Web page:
Jonathan Payne, PhD
Professor of Geological Sciences and, by courtesy, Biology
My interests in geology and the evolution of life started early, thanks to the plentiful fossils in the rocks around our house near Utica, New York, and a geologist friend of the family who took me out collecting in local quarries. I followed these childhood interests up more seriously as an undergraduate at Williams College, when I was able to take my first real classes in paleontology and geology. I really got hooked when I realized that research in this field would mean long stints in scenic places across the globe. After college, I spent two years teaching high school at a boarding school in Switzerland where I confirmed my love of teaching and mentoring, coached the school’s volleyball teams, and was able to travel far and wide in Europe on the weekends and during vacations. Inspired by teaching but wanting also to continue my own studies, I then returned to the United States to enter the Ph.D. program at Harvard, followed by a post-doctoral fellowship at Penn State. I joined the faculty at Stanford in 2005 and have built a lab group that studies the relationship between environmental change and animal evolution across geological timescales. We are particularly interested in the causes and consequences of mass extinction events and study these using information from the structure and chemistry of sedimentary rocks as well as the fossil record. We are increasingly seeking to apply insights from ancient extinction events to understanding and responding to the current biodiversity crisis. Outside of work, I enjoy traveling with my wife and two children, skiing in the mountains around Lake Tahoe, riding my bike, and watching sports of all kinds and at all levels.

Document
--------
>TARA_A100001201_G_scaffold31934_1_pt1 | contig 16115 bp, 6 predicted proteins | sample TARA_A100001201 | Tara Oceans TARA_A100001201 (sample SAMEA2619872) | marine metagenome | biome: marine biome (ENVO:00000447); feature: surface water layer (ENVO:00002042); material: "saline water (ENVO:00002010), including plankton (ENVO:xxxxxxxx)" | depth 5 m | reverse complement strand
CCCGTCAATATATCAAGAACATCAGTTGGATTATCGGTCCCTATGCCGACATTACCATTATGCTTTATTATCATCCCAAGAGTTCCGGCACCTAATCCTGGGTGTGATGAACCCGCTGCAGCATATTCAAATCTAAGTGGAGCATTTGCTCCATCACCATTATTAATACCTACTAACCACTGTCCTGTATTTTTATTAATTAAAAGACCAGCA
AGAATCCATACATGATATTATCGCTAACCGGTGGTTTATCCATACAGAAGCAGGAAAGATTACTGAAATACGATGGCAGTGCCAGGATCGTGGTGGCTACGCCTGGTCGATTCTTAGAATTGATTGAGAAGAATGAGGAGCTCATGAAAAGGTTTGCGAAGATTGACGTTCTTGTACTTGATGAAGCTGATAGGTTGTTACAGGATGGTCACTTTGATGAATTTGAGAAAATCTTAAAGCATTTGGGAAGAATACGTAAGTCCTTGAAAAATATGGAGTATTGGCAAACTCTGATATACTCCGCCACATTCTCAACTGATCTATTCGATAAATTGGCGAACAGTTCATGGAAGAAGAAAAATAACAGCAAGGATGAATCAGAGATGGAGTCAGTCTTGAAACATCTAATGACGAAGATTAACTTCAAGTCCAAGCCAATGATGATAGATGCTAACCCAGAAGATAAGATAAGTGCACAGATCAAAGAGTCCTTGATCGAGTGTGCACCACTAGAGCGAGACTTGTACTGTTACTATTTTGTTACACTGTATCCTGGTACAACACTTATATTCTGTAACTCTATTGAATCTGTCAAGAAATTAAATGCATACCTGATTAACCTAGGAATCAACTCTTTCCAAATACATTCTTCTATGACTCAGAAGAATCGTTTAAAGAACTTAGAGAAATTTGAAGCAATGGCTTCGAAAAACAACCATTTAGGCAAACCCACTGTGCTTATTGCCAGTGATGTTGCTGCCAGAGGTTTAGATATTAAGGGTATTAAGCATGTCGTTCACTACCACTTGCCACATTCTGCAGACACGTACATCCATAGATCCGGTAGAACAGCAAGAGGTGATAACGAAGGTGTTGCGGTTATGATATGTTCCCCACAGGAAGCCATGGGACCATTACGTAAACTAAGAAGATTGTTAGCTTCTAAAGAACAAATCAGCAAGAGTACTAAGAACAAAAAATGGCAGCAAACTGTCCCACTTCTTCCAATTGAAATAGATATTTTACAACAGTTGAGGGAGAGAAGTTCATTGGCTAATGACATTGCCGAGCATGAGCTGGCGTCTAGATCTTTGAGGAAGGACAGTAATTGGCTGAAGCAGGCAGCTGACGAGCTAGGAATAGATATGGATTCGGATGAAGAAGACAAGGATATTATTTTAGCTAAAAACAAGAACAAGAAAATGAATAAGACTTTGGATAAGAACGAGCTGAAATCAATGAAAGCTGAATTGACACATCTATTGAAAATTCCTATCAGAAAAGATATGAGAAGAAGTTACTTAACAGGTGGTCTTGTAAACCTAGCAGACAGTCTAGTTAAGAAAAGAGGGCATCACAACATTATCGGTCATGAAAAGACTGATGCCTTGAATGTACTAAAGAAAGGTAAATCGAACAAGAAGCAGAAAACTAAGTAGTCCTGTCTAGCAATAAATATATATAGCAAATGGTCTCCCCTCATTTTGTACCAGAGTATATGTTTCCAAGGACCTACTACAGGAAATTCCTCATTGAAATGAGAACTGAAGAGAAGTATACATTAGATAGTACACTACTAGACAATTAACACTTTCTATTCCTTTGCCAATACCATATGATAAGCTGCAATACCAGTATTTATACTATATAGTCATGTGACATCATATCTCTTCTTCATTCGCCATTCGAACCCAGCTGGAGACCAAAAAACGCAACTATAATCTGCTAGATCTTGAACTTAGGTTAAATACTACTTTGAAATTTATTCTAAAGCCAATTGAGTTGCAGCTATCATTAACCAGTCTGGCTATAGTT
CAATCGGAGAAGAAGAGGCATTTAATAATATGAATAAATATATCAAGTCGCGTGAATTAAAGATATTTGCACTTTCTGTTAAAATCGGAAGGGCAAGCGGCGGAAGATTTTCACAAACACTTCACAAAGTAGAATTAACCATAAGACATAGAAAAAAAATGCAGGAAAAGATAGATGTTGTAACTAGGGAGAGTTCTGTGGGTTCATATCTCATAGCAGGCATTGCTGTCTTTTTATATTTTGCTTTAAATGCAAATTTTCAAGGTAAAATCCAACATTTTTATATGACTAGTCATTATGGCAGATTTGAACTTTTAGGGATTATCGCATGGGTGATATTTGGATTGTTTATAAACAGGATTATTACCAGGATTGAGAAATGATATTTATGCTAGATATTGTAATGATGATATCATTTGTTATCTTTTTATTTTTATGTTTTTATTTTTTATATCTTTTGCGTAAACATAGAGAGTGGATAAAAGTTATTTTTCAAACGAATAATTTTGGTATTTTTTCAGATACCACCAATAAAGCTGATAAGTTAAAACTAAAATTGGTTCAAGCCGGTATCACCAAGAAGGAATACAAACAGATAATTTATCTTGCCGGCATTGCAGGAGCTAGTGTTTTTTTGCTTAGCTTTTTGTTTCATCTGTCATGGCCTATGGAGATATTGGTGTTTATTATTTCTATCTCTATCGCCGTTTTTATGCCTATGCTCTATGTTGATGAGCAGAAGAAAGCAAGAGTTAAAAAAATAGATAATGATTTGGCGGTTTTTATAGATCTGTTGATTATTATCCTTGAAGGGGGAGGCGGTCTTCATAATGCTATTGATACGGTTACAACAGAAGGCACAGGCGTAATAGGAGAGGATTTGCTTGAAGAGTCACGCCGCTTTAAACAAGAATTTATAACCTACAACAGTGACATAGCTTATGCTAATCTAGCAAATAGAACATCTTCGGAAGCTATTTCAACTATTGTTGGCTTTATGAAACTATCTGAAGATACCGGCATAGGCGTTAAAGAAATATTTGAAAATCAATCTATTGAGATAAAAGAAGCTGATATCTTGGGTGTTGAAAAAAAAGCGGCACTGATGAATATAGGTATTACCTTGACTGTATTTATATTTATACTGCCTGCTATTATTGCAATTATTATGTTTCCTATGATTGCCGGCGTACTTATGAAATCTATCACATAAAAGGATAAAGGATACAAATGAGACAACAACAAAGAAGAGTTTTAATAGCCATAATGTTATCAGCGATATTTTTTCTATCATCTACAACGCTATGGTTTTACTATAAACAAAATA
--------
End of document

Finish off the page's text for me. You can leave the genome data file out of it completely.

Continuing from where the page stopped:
I feel extremely fortunate to work alongside so many talented and motivated people here at Stanford in all roles, including students, staff, and faculty. The most rewarding relationships, for me, are those with my graduate students because I am able to develop relationships that have lasted for many years and will last for decades. As much as possible, I try to provide students with my own input and advice when it is relevant and to identify other sources of training and advice when those will be more fruitful. In addition, I focus each year on maintaining a lab group that is mutually supportive, cooperative, and collaborative because I know that students and post-docs ultimately learn more from one another than from their faculty mentors simply because they spend so much more time with their lab-mates and cohort-mates than with their faculty committees.
As a mentor in the SoLID program, my objective is to help each student identify personal goals and then chart effective and realistic pathways toward those goals. I believe particularly strongly in the need to balance achievement at work with meaning and fulfillment in other areas of life and welcome the opportunity to help students find pathways to their own versions of balanced and rewarding lives and careers.
Students can email me directly (firstname.lastname@example.org) to set up a meeting time.